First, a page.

SCARPINO: I’d like to get you to talk for a few minutes about career anchors and if you could explain how that came about. It seems to me, based upon what we talked about earlier, that this turns out to be an example of creative opportunism, although I could have that wrong. You were looking for one thing and found something else.
SCHEIN: Right. But in this case it was not opportunism, it was forced on me. I think that there’s a difference between when I saw something, it was vague, and turned it into something. In the case of the career anchors, I had done this panel study to find out how people were indoctrinated into companies. Didn’t find anything. Brought them all back and began to hear these stories. In story after story after story, fell into some kind of a category of what that person was by age 35, 40, looking for in his career. These categories, people say, “Well, isn’t that kind of vague?” And I say, “Well, if you doubt it, go interview somebody and see what you think.” So a lot of skeptics did that. We’d go out and find somebody and interview them, and say, oh yeah, within 10 minutes I could classify. (laughter) So what do you do when—when you know the data is staring you in the face? You’ve got eight categories of types of careers, publish it, you know, because now it’s not something you’ve invented, it’s something that was forced—I did feel it was forced upon me, even the labeled career, anchor, was what the subjects used. It was not my word, it was their word. It taught me, I think, a lesson, that was similar to what I had learned from the POW’s; that when you’ve got a clear data set and it leads to certain conclusions and you publish it, it will work. Others will test it and will see it and will confirm it. If you’ve just invented a typology and throw it out there, maybe it will work, maybe it won’t. But I was at this point back to being the good researcher publishing as carefully as I could what I had found from these first initially 44 interviews and then subsequently lots of other research that I and others were doing, that kept confirming. People kept saying, “Well, aren’t there other anchors?” I had a good answer for that. If you’d have at least two interviews on another category, then bring it up as an anchor. Well, no one ever has.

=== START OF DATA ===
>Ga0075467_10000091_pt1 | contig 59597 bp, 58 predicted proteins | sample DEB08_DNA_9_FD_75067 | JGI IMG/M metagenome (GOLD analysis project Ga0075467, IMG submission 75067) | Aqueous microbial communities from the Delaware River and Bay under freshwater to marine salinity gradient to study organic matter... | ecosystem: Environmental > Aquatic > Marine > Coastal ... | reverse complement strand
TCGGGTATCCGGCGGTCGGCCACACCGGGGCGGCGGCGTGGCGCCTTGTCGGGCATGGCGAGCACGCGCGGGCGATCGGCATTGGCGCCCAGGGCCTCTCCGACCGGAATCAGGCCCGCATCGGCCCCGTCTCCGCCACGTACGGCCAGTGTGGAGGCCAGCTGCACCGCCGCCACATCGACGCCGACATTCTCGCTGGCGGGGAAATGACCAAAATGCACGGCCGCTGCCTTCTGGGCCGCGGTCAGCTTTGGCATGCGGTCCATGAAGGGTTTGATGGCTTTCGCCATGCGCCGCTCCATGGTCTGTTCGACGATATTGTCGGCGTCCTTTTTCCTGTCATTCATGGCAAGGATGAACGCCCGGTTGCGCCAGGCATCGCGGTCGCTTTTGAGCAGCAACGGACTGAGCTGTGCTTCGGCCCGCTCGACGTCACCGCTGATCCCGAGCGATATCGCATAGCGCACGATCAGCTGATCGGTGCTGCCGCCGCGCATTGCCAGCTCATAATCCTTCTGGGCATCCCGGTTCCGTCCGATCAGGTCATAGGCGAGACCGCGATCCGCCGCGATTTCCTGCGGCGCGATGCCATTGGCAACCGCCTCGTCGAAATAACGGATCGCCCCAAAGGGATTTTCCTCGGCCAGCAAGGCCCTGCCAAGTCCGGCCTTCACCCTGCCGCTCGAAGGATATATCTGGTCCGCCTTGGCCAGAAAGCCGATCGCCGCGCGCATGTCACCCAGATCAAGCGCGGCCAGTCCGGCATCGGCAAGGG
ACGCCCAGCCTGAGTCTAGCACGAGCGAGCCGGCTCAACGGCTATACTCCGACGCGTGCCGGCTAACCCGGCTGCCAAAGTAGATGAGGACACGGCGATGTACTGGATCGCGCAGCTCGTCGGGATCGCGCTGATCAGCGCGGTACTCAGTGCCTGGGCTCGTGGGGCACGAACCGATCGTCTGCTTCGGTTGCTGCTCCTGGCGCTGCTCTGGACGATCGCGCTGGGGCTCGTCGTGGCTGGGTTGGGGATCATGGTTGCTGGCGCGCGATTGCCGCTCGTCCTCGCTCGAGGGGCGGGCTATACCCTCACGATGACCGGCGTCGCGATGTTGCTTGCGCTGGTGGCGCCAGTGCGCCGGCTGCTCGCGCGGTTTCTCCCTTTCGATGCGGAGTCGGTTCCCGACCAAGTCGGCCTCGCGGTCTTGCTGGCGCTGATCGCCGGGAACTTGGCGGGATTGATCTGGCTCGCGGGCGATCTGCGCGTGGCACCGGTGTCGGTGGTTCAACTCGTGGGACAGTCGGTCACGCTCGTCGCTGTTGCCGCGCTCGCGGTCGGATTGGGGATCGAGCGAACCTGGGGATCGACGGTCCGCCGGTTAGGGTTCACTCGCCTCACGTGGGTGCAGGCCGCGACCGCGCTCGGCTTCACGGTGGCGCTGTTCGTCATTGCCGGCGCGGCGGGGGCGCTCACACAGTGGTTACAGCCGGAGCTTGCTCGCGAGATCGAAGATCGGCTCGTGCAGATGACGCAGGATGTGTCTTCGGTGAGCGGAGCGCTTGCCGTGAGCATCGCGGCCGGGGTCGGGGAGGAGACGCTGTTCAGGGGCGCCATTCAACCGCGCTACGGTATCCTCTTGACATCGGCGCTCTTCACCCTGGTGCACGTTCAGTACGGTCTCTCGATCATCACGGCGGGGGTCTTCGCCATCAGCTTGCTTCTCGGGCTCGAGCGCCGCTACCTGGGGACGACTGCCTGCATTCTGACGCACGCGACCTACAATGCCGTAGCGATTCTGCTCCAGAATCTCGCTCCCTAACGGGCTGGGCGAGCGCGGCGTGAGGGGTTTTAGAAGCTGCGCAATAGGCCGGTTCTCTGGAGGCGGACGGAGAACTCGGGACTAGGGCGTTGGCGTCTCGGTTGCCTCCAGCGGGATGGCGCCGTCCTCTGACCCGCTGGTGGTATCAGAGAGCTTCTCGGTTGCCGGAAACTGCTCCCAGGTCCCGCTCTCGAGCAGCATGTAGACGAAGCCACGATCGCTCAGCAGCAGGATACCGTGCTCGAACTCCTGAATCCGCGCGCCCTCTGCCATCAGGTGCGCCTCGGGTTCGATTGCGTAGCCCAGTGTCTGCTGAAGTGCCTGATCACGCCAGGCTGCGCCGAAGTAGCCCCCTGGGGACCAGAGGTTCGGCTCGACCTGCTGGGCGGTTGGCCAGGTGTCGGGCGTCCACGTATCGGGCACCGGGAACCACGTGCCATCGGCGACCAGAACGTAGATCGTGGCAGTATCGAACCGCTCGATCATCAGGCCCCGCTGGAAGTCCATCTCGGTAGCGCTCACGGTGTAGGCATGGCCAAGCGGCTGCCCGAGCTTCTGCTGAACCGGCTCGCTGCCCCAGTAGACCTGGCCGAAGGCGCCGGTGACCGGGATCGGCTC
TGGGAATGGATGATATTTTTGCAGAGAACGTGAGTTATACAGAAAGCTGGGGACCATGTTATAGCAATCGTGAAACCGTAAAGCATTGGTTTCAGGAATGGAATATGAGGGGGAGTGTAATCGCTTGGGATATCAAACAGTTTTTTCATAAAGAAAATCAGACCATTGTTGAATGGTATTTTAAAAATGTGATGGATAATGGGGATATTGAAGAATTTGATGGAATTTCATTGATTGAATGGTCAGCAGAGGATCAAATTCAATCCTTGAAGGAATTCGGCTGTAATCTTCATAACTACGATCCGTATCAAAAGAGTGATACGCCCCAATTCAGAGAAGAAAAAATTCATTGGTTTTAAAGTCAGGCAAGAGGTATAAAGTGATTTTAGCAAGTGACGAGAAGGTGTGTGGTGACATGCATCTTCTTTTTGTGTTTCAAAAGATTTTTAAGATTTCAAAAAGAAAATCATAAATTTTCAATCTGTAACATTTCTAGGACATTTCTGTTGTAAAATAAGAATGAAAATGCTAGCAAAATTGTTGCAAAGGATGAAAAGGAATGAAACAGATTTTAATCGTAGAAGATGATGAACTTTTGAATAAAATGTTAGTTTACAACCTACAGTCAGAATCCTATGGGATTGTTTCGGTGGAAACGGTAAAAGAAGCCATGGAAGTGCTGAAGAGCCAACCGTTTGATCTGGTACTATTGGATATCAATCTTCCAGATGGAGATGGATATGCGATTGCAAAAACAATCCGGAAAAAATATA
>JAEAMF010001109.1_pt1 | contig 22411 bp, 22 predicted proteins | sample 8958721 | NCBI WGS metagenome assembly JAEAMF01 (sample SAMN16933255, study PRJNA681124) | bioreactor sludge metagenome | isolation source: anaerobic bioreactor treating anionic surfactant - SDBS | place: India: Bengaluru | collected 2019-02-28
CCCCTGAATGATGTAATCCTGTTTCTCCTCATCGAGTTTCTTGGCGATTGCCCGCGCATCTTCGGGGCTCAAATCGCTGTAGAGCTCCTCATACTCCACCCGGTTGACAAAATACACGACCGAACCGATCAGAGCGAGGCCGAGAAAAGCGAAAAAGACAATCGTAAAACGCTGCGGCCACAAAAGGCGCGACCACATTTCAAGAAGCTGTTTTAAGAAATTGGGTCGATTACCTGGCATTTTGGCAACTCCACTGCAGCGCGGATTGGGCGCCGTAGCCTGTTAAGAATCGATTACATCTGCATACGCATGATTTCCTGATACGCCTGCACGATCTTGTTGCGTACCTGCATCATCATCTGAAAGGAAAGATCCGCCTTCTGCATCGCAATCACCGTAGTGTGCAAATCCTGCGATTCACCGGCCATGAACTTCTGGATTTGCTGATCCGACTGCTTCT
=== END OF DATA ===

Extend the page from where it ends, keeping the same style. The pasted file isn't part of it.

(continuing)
SCARPINO: These panels originally were selected because they held masters’ degrees from …
SCHEIN: They were originally Sloan School second-year students. They didn’t have masters’ degrees, but they were all going out into the world of business.
SCARPINO: What, if anything, did you learn about leadership from your study that became career anchors?
SCHEIN: Well, the obvious thing you learn is how many different kinds of careers in leadership there are, and that we’re basing all our leadership theories on one career anchor category, namely the general manager category, because the entrepreneurs were totally different types of leaders. The technical functional types, depending on whether you were a sales manager or an engineering manager or whatever, those required different kinds of leadership. So it made leadership to me much more diverse. I could see how obsessed the field was with just identifying what will make a good manager, and that that was a very limited view of what leadership was all about, which I already knew from the military and so on. But, in the meantime, I had also been seduced into writing this book called Organizational Psychology, by a very persuasive editor. I didn’t want to write a textbook, and he said, oh, just write a hundred pages, you know.
SCARPINO: (laughter) That’s pretty far into the book-writing process.
SCHEIN: He said, “You must know a hundred pages’ worth.” So I thought about it and it was summer in Bethel and I could—so I just started and, sure enough, I had a clearly organized mind. I think it stimulated me to see, well, what do I know and can I put it into categories, and they turned out to be very good categories. I didn’t know I had that talent, but I do now know that one of the things I’m really good at is categorizing things into categories that make sense to other people. I looked at my first two versions of organizational psychology, and leadership is in the index, but it’s totally interwoven. The third edition, which was 1980, leadership is a whole chapter. So I think I was responding to the research that was getting more and more. We had Fred Fiedler. I knew him very well, by the way. I was glad to see that he’s one of your recipients and I don’t know what’s become of him, but …
SCARPINO: I interviewed Fred two years ago.
SCHEIN: Is he still in Seattle, and still …
SCARPINO: He was the last time I talked to him, a year and a half or so ago.